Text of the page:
Virginia Dare:

Stories 1976-1981

Breaking away from his typical first person autobiographical narration, Virginia Dare is the beginning of a new stage in Fielding Dawson’s career; a stage in which he employs “third person [narration], and open endings through transitions. ”  In his introduction Dawson explains that both the random topics of his stories and the unrelated characters make this collection a truer reflection of the human order, because in reality loose ends are not always tied up.

“Completion completes but its original potential in flow with what’s learned and discovered along the way, causing it to change, therefore – so too the narrative will change, leaving, in its wake, reflections of vivid yet often irrelevant-seeming loose ends that refract and sustain initial creation”

Additionally, Virginia Dare is an enthralling addition to any collection of contemporary writing, particularly for those who also enjoy the writing of Jack Kerouac and Allen Ginsberg, Dawson’s fellow and better-known “beat generation” writers.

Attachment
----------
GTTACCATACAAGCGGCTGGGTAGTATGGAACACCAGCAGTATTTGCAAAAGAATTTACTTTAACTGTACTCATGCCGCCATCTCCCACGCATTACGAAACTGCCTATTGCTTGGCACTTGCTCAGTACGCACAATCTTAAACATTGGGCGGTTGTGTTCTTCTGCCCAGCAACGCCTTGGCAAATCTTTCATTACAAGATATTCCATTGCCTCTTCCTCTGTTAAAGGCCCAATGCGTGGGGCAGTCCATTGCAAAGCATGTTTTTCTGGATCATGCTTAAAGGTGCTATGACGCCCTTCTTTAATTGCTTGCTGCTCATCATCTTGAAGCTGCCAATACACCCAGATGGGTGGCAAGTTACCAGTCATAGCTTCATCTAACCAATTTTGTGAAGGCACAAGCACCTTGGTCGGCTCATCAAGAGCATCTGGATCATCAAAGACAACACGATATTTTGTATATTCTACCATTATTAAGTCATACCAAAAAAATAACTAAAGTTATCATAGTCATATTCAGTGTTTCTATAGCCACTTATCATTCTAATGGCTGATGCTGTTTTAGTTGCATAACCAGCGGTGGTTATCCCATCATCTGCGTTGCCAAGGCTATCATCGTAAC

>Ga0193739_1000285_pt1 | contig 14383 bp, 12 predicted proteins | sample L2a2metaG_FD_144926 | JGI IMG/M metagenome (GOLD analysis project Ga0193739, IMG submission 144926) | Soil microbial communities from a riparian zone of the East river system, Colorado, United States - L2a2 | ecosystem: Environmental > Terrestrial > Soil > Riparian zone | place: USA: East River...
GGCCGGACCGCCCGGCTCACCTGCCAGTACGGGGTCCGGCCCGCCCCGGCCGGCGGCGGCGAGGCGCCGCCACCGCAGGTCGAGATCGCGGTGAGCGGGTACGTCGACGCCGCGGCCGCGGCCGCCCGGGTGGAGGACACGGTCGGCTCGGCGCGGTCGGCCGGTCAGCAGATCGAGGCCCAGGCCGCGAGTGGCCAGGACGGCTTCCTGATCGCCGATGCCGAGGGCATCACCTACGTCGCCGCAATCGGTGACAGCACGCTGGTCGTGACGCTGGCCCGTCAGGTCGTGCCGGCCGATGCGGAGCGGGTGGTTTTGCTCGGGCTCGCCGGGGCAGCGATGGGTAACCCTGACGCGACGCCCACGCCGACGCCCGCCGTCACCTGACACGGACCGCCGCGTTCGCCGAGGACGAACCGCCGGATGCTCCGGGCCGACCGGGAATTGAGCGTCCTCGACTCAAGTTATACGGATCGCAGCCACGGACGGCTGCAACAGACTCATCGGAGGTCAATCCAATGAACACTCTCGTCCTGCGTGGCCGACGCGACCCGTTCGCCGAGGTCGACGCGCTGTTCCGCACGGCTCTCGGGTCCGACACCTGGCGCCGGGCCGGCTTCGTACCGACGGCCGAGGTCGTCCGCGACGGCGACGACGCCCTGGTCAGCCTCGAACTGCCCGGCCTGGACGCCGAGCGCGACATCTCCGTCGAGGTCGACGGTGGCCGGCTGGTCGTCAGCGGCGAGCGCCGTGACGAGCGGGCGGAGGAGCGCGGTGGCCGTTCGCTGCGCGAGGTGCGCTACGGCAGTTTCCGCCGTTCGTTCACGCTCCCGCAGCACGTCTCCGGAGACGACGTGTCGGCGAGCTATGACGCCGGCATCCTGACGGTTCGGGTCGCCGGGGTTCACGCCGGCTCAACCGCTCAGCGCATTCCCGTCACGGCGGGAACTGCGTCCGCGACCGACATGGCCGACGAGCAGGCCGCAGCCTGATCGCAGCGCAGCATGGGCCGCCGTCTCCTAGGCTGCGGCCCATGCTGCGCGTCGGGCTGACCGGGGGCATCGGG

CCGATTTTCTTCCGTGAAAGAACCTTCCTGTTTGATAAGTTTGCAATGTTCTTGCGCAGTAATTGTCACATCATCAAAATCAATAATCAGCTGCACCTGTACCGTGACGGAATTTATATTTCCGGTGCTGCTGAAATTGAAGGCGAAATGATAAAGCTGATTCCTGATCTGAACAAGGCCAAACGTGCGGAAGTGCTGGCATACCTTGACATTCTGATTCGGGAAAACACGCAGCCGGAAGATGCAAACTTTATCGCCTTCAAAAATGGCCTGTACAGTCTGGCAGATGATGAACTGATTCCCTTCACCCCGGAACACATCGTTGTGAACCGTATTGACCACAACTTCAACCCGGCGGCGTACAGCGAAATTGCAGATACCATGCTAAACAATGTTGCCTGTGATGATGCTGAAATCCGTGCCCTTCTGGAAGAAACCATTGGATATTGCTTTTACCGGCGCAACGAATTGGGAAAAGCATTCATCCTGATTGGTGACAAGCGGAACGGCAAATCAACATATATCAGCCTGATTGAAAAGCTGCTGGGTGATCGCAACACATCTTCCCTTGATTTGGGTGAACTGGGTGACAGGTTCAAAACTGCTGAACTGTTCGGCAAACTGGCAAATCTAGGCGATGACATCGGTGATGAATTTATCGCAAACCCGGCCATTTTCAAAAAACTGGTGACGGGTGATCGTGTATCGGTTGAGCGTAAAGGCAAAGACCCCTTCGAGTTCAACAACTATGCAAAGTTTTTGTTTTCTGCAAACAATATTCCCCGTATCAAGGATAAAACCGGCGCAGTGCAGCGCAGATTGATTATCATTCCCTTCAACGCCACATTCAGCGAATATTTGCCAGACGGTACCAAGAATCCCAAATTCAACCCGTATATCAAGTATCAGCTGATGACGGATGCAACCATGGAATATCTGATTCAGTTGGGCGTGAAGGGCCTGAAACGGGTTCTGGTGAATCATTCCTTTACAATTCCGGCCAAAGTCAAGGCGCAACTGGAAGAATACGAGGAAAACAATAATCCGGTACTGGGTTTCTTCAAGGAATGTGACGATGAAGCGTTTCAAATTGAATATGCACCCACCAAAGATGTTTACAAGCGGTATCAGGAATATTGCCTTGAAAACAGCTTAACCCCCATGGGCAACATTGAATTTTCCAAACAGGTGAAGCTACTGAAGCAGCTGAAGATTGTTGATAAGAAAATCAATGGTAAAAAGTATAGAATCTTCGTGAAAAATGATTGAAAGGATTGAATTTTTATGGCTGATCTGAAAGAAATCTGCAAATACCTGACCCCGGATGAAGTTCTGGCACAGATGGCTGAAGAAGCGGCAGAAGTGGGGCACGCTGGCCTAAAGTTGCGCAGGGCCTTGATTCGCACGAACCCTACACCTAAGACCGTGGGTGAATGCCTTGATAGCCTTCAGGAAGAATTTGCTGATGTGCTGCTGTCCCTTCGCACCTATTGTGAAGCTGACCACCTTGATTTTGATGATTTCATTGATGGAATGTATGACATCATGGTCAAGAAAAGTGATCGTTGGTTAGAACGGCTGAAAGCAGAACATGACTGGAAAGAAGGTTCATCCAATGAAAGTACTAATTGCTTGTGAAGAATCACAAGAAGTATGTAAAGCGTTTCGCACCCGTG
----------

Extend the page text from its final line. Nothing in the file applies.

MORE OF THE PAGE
Fielding Dawson was a member of the Beat Generation and of the Black Mountain Poets – two movements that continue to reverberate through modern poetry. Like other Beats, Dawson often worked in a stream-of-consciousness style with minimal punctuation, lax grammar, and naturalistic dialogue. In addition, he was an accomplished painter and collagist whose visual work often appeared alongside his writing in literary magazines.

In later age, Dawson added teaching to his repertoire of talents. He taught writing to prisoners at Sing Sing, to at-risk youth at Upward Bound High School in Hartwick, and to Beatnik hopefuls at the Jack Kerouac School of Disembodied Poetics at the Naropa Institute in Boulder. He continued to write and teach until his death in 2002.